Here's a good basic intro with some pictures:

http://webs.morningside.edu/slaven/physics/uncertainty/uncertainty5.html [Broken]

Last edited by a moderator:

#### Chopin

Even the complex numbers with norm |psi|^2 (ie psi.psi* or inner product psi1.psi2*) is a hilbert space.

So you cannot do QM without hilbert space, because nature has complex probability amplitudes, 'nuff said.
Ha. Well said.

#### Varon

Varon, are you familiar with the notion that if you have a position wavefunction, you can find the amplitudes of different momentum eigenstates by expressing the position wavefunction as a Fourier series, where each term in the series is a momentum eigenstate? In terms of the position representation, each momentum eigenstate corresponds to a uniform probability of finding the particle anywhere in all of space, but with the phase of wavefunction varying like a sine wave (the "phase" corresponds to the direction in the complex plane that the complex amplitude is pointing, if you consider the amplitude of finding the particle at each possible position in space for a given momentum eigenstate). So, only in the momentum eigenstate does the particle have a single definite wavelength. When you think of it this way, you can show that something like the "uncertainty principle" would apply even to ordinary classical waves (the more localized a wavepacket is in space, the greater the spread in wavelengths in the Fourier series), although obviously classical waves aren't waves of probability so the interpretation of the quantum uncertainty principle is a bit different. Anyway, this gives you a possibly more intuitive way of understanding why position and momentum don't "commute" that just involves picturing waves in space, not matrices.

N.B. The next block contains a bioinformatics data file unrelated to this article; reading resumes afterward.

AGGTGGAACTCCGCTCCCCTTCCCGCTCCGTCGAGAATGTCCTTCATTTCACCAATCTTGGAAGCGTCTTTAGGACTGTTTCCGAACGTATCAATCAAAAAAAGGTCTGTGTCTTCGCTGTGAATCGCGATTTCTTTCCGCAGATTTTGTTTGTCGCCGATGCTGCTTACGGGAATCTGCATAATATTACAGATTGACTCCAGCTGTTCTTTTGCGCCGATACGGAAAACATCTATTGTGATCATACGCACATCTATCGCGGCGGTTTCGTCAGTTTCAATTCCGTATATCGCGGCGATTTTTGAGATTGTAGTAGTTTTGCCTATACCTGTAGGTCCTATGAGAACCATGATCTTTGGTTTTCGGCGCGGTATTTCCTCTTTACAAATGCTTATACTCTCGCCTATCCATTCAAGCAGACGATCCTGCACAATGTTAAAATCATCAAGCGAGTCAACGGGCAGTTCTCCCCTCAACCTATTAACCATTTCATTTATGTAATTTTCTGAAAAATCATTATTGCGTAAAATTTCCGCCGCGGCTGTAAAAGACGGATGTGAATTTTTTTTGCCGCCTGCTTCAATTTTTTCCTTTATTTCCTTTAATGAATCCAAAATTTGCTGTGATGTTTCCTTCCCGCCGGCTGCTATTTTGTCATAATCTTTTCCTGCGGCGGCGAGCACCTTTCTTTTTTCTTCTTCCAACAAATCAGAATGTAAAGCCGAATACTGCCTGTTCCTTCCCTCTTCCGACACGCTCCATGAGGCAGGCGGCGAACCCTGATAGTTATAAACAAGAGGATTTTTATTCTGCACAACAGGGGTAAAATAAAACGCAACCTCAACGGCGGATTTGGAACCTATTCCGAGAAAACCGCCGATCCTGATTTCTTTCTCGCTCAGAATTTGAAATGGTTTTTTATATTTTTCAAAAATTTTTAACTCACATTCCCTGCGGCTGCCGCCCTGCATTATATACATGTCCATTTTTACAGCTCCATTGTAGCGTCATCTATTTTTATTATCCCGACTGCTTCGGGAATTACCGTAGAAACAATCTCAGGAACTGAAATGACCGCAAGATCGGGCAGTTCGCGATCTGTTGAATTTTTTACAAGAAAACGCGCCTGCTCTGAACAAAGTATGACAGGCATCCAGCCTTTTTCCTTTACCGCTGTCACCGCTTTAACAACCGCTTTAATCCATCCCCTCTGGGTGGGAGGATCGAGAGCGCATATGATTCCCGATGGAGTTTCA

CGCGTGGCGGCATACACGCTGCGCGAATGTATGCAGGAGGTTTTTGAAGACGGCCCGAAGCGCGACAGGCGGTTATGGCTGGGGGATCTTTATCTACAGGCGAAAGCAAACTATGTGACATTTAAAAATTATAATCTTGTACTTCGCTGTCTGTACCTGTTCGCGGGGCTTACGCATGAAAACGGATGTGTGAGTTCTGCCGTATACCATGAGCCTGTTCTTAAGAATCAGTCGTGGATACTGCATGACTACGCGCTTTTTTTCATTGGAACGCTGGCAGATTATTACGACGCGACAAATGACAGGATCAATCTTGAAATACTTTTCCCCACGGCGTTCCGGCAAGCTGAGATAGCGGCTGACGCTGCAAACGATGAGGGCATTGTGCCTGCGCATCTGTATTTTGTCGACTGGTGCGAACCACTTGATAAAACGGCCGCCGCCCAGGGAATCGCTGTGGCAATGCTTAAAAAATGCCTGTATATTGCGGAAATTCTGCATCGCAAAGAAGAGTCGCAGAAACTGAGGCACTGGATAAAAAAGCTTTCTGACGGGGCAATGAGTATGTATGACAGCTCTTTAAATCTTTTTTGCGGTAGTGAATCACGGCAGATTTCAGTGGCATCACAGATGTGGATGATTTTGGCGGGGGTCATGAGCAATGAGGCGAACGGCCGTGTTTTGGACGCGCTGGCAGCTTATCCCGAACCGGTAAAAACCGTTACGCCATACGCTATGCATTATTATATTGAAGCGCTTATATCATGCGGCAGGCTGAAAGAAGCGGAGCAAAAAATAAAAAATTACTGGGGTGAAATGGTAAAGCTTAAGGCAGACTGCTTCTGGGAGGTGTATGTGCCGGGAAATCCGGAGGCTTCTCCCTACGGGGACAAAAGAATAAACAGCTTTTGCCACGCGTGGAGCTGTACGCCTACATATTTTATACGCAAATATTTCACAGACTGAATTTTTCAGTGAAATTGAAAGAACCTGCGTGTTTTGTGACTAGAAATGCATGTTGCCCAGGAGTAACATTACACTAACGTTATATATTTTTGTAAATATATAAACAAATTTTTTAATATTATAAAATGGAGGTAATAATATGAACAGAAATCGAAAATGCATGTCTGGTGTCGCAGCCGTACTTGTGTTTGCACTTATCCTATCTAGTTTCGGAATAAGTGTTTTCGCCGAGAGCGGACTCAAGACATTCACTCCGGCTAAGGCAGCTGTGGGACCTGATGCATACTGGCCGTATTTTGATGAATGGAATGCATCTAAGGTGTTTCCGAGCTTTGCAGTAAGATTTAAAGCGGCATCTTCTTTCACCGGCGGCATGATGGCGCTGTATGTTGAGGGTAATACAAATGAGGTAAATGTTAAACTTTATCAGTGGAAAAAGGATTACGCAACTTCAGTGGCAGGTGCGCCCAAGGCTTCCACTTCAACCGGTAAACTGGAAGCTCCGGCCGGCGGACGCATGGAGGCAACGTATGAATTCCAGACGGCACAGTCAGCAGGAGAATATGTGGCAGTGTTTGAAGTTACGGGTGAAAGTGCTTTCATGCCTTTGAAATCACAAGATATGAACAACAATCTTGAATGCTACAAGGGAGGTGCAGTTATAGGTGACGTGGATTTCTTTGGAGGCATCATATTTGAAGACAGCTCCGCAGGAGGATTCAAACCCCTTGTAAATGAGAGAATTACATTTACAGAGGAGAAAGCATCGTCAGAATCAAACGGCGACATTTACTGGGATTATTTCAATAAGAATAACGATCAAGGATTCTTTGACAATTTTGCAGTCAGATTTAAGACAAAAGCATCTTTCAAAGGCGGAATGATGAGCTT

Here's a good basic intro with some pictures:

http://webs.morningside.edu/slaven/physics/uncertainty/uncertainty5.html [Broken]
Yes I'm familiar with how HUP can be modeled by pure waves. In fact this is shown in details in the book Deep Down Things. But it never mention about Hilbert Space. so this position with many momentum component waves making it up. in Hilbert version, is each momentum wave equivalent to one axis component vector or axis in Hilbert space?

I was reading another book on the history of QM. Schroedinger actually thought the wave was physical. These days, we are told the wave function is not in 3D space because the Hilbert Space is multi dimensional, but if we model it by pure Fourier, each component even infinite is still in 3D space. So there is still possibility Schrodinger is right that the wave is in 3D? Why not?

Last edited by a moderator:

#### Varon

Very true, although it's important to note that the wavefunction was not always viewed as a probability measure. When Schrodinger first developed the SE, he viewed $$\Psi$$ as a classical charge density, and you can get a ways into QM (like atomic energy levels) with that assumption. It's only when you get into things like scattering experiments that you have to start viewing it as a probability density.

Any basis for the Hilbert space must have infinite cardinality, since it's infinite-dimensional. But you can always form a new basis for a space out of linear combinations of the old one. For instance, say we have vectors $$V_0, V_1, V_2, ...$$ that form the basis of the space. We can construct new vectors $$W_0 = V_0 + V_1, W_1 = V_1 + V_2, W_2 = V_2 + V_3, ...$$, and the result will also be a basis for the space. This works exactly like finite-dimensional vector spaces that are studied in linear algebra.